AMR in Agriculture

November 9, 2023

The food supply chain in the United States is among the safest in the world but the rapidly evolving threat of antimicrobial resistance (AMR) has made maintaining this safety increasingly difficult.

Farm to table cycle

When animals and crops are treated with antibiotics or antifungals, resistant bacteria and fungi can develop and spread through stormwater, irrigation water, animal waste or even contaminated meat. If animal waste that contains antibiotic-resistant bacteria is used as fertilizer, fruits and vegetables can become contaminated too. These environmental AMR encounters are a major public health concern, as they can introduce drug-resistant pathogens to humans at any point during food production and meal preparation, creating liability issues for companies in the food production and hospitality industries.

Over 400,000 people die each year from foodborne illness, more than a third of whom are children under 5.

The 2019 AMR Threats Report from the Centers for Disease Control and Prevention (CDC) estimated that each year, approximately 660,900 antibiotic-resistant, potentially life-threatening infections in the United States can be tied to just two species of AMR bacteria – Salmonella and Campylobacter. Because these pathogens are commonly transmitted through food, they can cause outbreaks that are difficult to control – the World Health Organization states that over 400,000 people die each year from foodborne illness, more than a third of whom are children under 5.

In 2014, the White House tapped the Food and Drug Administration, Department of Agriculture and CDC to develop a strategy to combat the growing national and global threat of AMR in the food chain. A large part of this strategy is the National Antimicrobial Resistance Monitoring System (NARMS) – a program that aims to monitor AMR in the food supply. However, waiting for government and public health inspectors to identify AMR pathogens within a company’s facilities can be perilous and costly – there may already be sickness in the community and the resulting production shutdowns, legal liabilities and negative press can be disastrous. Stakeholders in the food production and preparation industry are better positioned to identify and resolve such problems internally before they develop and require government intervention. As always, prevention is the most cost-effective and safest approach.

The CDC has taken affirmative steps to combat the threat of AMR organisms in the food chain through its Antibiotic Resistance (AR) Solutions Initiative. This comprehensive plan is based on four principles:

  • Detect: using comprehensive lab capacity and infrastructure for detecting AMR pathogens with cutting-edge technology, such as DNA-based diagnostics
  • Prevent: harnessing early detection of AMR to prevent disease outbreaks
  • Innovate: staying ahead of bacterial developments by implementing cutting-edge diagnostics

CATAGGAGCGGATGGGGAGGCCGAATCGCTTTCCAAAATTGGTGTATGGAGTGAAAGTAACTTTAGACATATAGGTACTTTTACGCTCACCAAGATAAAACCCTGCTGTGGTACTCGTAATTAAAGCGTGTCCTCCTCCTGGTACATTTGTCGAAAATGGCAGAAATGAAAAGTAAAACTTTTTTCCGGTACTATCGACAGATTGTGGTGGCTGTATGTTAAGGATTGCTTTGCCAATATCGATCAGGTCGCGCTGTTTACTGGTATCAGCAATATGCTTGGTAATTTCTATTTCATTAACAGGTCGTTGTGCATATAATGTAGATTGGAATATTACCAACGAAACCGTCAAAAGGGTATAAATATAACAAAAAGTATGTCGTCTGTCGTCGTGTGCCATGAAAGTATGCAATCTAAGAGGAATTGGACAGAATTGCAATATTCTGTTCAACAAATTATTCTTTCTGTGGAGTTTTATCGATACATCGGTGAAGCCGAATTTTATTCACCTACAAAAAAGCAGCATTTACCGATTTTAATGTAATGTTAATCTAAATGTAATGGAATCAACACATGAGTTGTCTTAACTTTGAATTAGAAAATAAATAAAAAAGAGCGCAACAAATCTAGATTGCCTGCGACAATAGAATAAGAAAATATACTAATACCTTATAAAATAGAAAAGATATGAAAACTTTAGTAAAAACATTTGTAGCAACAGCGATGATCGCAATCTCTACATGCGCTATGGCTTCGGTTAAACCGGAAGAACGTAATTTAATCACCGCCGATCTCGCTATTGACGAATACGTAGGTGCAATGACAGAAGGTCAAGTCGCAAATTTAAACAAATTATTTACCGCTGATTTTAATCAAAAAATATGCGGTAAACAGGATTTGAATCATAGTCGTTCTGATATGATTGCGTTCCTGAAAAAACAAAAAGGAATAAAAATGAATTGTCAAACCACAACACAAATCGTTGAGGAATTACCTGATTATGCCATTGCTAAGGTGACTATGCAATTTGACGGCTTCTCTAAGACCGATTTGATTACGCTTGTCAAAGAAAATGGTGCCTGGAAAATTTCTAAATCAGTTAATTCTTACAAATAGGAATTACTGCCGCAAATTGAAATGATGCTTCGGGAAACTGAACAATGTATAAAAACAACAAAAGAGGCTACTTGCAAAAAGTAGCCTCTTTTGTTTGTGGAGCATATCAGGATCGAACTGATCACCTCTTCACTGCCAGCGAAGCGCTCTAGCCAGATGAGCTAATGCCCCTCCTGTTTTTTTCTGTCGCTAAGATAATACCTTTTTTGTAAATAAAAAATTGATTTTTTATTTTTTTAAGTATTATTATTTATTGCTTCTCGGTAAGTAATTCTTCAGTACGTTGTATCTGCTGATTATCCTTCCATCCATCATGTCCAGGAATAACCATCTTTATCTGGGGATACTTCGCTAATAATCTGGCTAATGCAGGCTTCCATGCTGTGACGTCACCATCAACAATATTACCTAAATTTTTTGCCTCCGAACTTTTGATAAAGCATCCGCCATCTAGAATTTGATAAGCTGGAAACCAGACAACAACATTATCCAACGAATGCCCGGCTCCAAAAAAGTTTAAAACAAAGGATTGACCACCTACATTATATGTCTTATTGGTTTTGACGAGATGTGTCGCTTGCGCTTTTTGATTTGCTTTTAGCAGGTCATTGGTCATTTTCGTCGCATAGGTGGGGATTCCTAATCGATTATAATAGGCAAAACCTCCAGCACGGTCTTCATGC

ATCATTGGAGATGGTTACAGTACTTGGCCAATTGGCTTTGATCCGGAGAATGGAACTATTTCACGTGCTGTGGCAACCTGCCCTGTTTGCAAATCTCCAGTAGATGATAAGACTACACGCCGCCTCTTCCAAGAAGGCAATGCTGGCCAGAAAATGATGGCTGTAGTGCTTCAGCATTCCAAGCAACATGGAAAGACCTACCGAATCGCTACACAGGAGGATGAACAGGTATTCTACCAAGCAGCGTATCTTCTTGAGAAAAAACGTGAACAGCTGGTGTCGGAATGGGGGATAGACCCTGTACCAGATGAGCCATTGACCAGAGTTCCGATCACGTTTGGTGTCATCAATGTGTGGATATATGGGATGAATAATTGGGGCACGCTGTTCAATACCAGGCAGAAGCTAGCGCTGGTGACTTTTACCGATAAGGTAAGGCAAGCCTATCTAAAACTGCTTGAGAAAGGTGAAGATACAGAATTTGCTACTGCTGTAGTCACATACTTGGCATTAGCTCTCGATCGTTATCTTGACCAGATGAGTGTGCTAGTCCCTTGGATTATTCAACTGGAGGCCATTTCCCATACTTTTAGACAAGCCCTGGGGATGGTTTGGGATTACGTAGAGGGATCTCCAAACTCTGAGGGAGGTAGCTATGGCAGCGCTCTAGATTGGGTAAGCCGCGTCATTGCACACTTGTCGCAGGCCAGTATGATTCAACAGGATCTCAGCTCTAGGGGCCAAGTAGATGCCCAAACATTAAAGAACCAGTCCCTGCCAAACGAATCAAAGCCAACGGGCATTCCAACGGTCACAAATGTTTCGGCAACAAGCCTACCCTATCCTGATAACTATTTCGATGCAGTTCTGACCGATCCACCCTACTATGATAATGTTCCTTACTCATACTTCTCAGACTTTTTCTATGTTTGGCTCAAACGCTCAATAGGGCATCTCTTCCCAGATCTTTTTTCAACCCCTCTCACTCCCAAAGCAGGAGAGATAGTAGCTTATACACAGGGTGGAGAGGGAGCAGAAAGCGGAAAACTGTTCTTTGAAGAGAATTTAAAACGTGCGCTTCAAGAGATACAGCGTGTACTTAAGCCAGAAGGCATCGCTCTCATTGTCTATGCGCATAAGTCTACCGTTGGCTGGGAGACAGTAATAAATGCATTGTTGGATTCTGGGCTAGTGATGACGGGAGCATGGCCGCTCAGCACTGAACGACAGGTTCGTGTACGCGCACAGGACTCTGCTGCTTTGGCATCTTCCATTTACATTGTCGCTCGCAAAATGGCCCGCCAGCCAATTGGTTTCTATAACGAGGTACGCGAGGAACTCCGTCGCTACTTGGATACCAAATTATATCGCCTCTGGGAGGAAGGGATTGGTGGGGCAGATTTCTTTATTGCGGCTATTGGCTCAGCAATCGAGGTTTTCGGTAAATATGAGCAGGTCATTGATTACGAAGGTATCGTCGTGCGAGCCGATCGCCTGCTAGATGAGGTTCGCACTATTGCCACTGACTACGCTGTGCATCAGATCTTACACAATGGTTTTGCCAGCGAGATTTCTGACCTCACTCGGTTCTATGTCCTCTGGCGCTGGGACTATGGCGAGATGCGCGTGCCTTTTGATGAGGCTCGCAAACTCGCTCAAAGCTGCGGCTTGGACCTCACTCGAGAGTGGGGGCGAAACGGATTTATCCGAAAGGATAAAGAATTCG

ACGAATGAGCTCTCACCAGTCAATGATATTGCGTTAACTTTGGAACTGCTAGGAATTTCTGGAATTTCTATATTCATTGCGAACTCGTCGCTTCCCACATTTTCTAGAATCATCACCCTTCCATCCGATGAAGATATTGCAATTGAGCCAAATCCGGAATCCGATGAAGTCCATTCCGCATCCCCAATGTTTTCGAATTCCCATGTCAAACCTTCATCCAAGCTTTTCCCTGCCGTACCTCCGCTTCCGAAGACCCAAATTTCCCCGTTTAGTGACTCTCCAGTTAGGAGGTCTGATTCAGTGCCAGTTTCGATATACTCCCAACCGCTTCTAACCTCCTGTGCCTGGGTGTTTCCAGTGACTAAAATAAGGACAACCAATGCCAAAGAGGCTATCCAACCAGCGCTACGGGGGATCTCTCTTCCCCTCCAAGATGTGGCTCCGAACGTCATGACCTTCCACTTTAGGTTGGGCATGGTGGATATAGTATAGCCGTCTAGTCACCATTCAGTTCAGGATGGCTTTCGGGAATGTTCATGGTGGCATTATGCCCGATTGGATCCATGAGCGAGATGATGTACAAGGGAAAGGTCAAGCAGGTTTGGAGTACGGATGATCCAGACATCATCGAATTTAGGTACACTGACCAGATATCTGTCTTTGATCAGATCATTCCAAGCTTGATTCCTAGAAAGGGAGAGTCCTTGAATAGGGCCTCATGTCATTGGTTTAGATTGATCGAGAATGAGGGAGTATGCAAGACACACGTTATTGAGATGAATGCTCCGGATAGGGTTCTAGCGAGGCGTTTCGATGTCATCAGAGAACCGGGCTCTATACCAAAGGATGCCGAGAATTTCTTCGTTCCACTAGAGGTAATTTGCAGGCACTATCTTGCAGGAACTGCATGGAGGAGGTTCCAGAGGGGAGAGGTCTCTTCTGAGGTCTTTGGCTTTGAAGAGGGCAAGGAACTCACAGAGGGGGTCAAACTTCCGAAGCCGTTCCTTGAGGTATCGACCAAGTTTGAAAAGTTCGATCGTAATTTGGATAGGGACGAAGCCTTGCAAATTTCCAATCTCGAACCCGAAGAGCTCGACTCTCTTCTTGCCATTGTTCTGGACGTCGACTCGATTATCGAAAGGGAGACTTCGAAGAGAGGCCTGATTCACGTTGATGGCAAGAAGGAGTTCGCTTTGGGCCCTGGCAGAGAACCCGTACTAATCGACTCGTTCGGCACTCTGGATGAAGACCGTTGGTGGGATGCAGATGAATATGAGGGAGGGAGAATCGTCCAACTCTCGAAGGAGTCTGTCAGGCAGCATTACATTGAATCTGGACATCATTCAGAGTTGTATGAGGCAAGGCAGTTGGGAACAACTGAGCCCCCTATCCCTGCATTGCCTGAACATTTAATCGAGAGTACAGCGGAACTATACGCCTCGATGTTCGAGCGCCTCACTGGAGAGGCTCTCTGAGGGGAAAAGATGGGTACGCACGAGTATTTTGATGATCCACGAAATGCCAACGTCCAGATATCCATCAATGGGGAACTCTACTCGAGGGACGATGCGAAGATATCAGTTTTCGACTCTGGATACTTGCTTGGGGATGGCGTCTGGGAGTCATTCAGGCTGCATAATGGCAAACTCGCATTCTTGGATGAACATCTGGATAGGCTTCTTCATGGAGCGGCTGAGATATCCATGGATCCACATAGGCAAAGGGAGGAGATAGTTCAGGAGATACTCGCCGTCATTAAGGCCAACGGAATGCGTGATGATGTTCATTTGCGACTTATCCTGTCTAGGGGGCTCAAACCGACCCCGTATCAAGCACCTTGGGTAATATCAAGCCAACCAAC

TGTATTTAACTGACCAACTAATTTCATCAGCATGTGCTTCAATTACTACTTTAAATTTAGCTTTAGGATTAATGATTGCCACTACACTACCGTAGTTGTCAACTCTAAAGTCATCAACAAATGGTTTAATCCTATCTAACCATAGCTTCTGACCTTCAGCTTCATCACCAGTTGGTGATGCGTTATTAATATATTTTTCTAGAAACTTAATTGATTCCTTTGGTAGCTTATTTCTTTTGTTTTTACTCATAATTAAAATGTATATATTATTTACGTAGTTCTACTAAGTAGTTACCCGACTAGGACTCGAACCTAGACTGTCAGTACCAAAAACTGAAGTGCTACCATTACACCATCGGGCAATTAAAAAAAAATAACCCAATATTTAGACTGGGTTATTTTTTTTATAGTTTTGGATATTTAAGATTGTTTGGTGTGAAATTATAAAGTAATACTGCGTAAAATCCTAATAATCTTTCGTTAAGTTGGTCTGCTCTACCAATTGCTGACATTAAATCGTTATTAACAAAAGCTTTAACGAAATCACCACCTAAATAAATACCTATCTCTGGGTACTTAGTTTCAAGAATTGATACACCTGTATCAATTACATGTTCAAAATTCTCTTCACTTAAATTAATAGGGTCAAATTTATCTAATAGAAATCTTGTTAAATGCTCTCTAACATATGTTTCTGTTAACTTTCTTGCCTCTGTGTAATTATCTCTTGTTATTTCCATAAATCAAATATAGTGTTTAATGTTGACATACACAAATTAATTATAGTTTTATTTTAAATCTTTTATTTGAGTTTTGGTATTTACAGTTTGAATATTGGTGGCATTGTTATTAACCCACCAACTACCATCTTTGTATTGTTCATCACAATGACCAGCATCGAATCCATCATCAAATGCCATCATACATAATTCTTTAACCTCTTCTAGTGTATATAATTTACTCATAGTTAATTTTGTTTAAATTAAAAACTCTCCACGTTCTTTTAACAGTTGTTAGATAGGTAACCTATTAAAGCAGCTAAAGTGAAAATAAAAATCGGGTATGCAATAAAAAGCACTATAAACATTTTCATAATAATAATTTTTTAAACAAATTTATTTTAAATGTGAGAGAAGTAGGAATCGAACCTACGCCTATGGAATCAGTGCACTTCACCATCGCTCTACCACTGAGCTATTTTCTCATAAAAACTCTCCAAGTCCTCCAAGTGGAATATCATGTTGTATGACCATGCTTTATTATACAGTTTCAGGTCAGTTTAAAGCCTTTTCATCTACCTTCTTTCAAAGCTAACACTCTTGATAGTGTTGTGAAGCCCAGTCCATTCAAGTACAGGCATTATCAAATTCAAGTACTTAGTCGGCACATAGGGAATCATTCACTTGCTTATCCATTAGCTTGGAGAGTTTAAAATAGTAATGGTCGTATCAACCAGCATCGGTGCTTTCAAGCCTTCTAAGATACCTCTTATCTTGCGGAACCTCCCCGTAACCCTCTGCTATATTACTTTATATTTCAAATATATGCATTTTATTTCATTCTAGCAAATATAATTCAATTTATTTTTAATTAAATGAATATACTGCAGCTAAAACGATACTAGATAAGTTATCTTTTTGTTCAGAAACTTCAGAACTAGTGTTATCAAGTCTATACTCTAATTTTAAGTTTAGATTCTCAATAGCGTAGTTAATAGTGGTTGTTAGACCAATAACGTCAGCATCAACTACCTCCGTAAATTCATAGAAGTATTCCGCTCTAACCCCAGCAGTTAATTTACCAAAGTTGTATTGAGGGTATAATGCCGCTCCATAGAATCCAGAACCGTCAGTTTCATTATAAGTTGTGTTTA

• Respond: identifying the source and preventing infection outbreaks

For food industry stakeholders, these same four principles of AMR surveillance can be applied to create an internal food safety program.

One way for stakeholders to monitor AMR in their production process is through wastewater-based epidemiology (WBE). WBE is the analysis of wastewater (i.e., raw sewage) for potentially pathogenic microorganisms. National WBE programs have perfected a protocol for wastewater surveillance, though they have primarily focused on estimating SARS-CoV-2 burden in communities. For food industry stakeholders, this protocol is easily adaptable to monitor AMR in their agricultural runoff and wastewater. The protocol is easy: Collect raw wastewater/runoff samples, concentrate the microbes present and analyze them for the presence of AMR genes. Once it is clear what AMR pathogens are present, then plans for combatting these organisms can be devised and implemented.

Wastewater in agriculture

How can our products help you get an internal food safety program up and running?

  • Using Nanotrap® Microbiome Particles for your wastewater concentration eliminates the need for filter precipitation or centrifugation, allowing for increased sample processing and widespread implementation wastewater/runoff surveillance.  
Streck ARM-D Kit ß-Lactamase
  • Streck ARM-D® Kits can identify over 1,000 AMR gene variants from 26 gene target families, allowing you to integrate comprehensive AMR surveillance into your program with ease. ARM-D kits can be used for WBE and in conjunction with the microbiological testing that occurs for all steps of the food production operation. If bacteria are found to be present in wastewater or at any time during the process, food industry professionals can determine whether they harbor AMR through a simple qPCR test.

Streck ARM-D Kits and Nanotrap Microbiome Particles are for Research Use Only. Not for use in diagnostic procedures.

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